The 2014-16 oil price collapse didn't only hammer producers but hurt a lot of other companies besides.
Today, I'm looking at a FTSE 100 giant and a mid-cap firm that both suffered during the period. Their shares have gained since the depths of the rout but are still far below their previous levels. Is it now safe to buy and could there be big gains in store?
In 2014, revenue at Rolls-Royce(LSE: RR) fell for the first time in a decade. The oil price halved through the second half of the year and the company said there was "increased uncertainty for many of our markets and customers, particularly in Marine Offshore".
Revenue in the marine division fell to £1.71bn from £2.04bn the previous year, while profit crashed to £138m from £233m. And in 2015, profit was down to just £15m.
Despite the recovery in the oil price, the company reported yesterday that the marine division had swung to a £27m loss for 2016. Not only that but, in its outlook statement, management said it expects "further weakening in offshore oil and gas markets in Marine".
The bigger picture
Of course, Rolls-Royce has also faced challenges in other parts of its business and chief executive Warren East, who took charge in July 2015, has been working hard to transform the group with wide-ranging management changes and cost-cutting and efficiency programmes.
Despite yesterday's reported loss of £4.6bn, there are signs the business is beginning to stabilise. At a current share price of 705p -- down from a high of almost 1,300p three years ago -- the trailing price-to-earnings (P/E) ratio is 23.4. This relatively high P/E suggests the market is optimistic that the company is set for recovery.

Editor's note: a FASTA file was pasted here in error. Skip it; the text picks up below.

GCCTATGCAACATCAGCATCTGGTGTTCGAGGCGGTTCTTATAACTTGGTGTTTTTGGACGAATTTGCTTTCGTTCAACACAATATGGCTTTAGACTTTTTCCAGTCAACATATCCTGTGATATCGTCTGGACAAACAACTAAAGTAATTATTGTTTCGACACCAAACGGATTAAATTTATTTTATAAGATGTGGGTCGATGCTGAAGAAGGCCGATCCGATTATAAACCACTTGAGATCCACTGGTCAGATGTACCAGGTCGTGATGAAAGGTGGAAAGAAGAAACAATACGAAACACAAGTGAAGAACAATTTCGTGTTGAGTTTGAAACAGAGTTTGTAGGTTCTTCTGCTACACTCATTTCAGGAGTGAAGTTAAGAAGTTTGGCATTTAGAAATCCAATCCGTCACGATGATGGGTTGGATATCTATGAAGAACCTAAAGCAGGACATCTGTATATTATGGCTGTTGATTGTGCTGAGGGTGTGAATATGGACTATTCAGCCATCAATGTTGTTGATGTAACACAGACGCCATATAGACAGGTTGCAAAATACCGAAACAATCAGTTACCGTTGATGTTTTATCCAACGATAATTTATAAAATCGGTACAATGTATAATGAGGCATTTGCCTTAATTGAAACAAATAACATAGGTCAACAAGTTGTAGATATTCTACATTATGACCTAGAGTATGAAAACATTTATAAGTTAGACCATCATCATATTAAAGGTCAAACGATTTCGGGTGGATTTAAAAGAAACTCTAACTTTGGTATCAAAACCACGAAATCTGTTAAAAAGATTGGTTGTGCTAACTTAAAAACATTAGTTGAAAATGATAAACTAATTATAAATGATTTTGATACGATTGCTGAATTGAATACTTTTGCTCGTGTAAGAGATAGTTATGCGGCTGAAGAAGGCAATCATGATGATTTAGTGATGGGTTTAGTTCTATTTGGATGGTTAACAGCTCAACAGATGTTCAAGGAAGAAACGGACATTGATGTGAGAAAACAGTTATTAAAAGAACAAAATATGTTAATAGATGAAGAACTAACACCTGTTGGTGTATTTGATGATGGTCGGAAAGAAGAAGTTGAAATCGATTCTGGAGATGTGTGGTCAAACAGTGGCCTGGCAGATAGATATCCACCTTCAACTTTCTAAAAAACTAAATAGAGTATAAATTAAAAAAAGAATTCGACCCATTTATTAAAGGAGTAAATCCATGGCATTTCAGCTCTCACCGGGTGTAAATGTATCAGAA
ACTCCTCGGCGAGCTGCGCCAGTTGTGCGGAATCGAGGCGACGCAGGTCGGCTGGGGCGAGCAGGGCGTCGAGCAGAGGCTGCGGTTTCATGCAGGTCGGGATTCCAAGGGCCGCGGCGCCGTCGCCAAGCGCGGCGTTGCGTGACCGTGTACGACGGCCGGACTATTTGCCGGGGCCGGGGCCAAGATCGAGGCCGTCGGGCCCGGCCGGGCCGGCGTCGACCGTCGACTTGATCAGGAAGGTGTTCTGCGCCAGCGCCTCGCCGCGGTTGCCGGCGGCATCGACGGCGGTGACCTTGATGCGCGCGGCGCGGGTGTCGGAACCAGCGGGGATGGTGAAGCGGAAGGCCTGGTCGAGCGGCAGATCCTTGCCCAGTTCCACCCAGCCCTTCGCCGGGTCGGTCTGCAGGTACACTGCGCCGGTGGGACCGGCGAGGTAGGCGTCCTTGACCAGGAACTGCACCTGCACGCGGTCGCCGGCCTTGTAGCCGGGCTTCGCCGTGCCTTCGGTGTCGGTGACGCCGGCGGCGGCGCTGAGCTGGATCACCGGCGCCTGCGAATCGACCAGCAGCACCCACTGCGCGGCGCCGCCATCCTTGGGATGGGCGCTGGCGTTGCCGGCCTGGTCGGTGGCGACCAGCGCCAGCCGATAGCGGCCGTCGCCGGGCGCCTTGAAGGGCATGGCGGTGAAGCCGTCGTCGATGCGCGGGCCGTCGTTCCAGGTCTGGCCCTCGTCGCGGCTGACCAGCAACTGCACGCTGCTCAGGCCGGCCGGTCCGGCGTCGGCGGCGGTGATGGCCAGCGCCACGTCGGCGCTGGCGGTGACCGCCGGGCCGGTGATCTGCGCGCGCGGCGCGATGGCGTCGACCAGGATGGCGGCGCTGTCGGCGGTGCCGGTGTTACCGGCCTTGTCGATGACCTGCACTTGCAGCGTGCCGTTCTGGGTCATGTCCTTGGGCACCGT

There could be big long-term gains to be had for investors today, while in the shorter term I wouldn't entirely rule out a value-unlocking break-up of the group. Mr East will complete a review of the company over the next few months and promises to "set out an appropriate vision for the business and the best way we can deliver sustainable shareholder value".
Oil equipment and services company Hunting(LSE: HTG) is obviously more extensively exposed to the price of oil than Rolls-Royce. When oil was hitting its lows, Hunting's shares were down to 240p from a previous high of well over 900p.
The company has almost halved its headcount over the past two years and with the improving oil price, a balance sheet strengthened by a £71m fundraising in October and management reporting "improving market indicators", the shares are now up to 585p.
Hunting is not expected to return to earnings growth until next year. The analyst consensus forecast puts the company on a P/E of 30.4, which again shows the market has a high degree of optimism.
However, as with Rolls-Royce, there could be big gains for those investing today for the long term, because earnings could improve very rapidly in a few years' time.
Safe to buy?
Is it now safe to buy these two stocks? Well, it looks like we're past the depths of the oil price crash and, while further volatility is entirely possible, investing in quality businesses when they're going through difficult times can be highly profitable for long-term investors. Safe? No. A good risk/reward proposition? Yes, in my view.
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G A Chester has no position in any shares mentioned. The Motley Fool UK has no position in any of the shares mentioned. We Fools don't all hold the same opinions, but we all believe that considering a diverse range of insights makes us better investors.